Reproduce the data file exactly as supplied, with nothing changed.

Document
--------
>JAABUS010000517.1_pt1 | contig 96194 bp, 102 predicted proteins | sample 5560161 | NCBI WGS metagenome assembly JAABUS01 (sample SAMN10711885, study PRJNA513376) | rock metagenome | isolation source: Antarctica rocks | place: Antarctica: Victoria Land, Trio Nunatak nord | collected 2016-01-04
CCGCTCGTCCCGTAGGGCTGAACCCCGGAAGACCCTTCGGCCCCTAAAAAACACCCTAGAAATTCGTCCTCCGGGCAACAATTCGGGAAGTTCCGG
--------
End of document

>JAABUS010000517.1_pt1 | contig 96194 bp, 102 predicted proteins | sample 5560161 | NCBI WGS metagenome assembly JAABUS01 (sample SAMN10711885, study PRJNA513376) | rock metagenome | isolation source: Antarctica rocks | place: Antarctica: Victoria Land, Trio Nunatak nord | collected 2016-01-04
CCGCTCGTCCCGTAGGGCTGAACCCCGGAAGACCCTTCGGCCCCTAAAAAACACCCTAGAAATTCGTCCTCCGGGCAACAATTCGGGAAGTTCCGG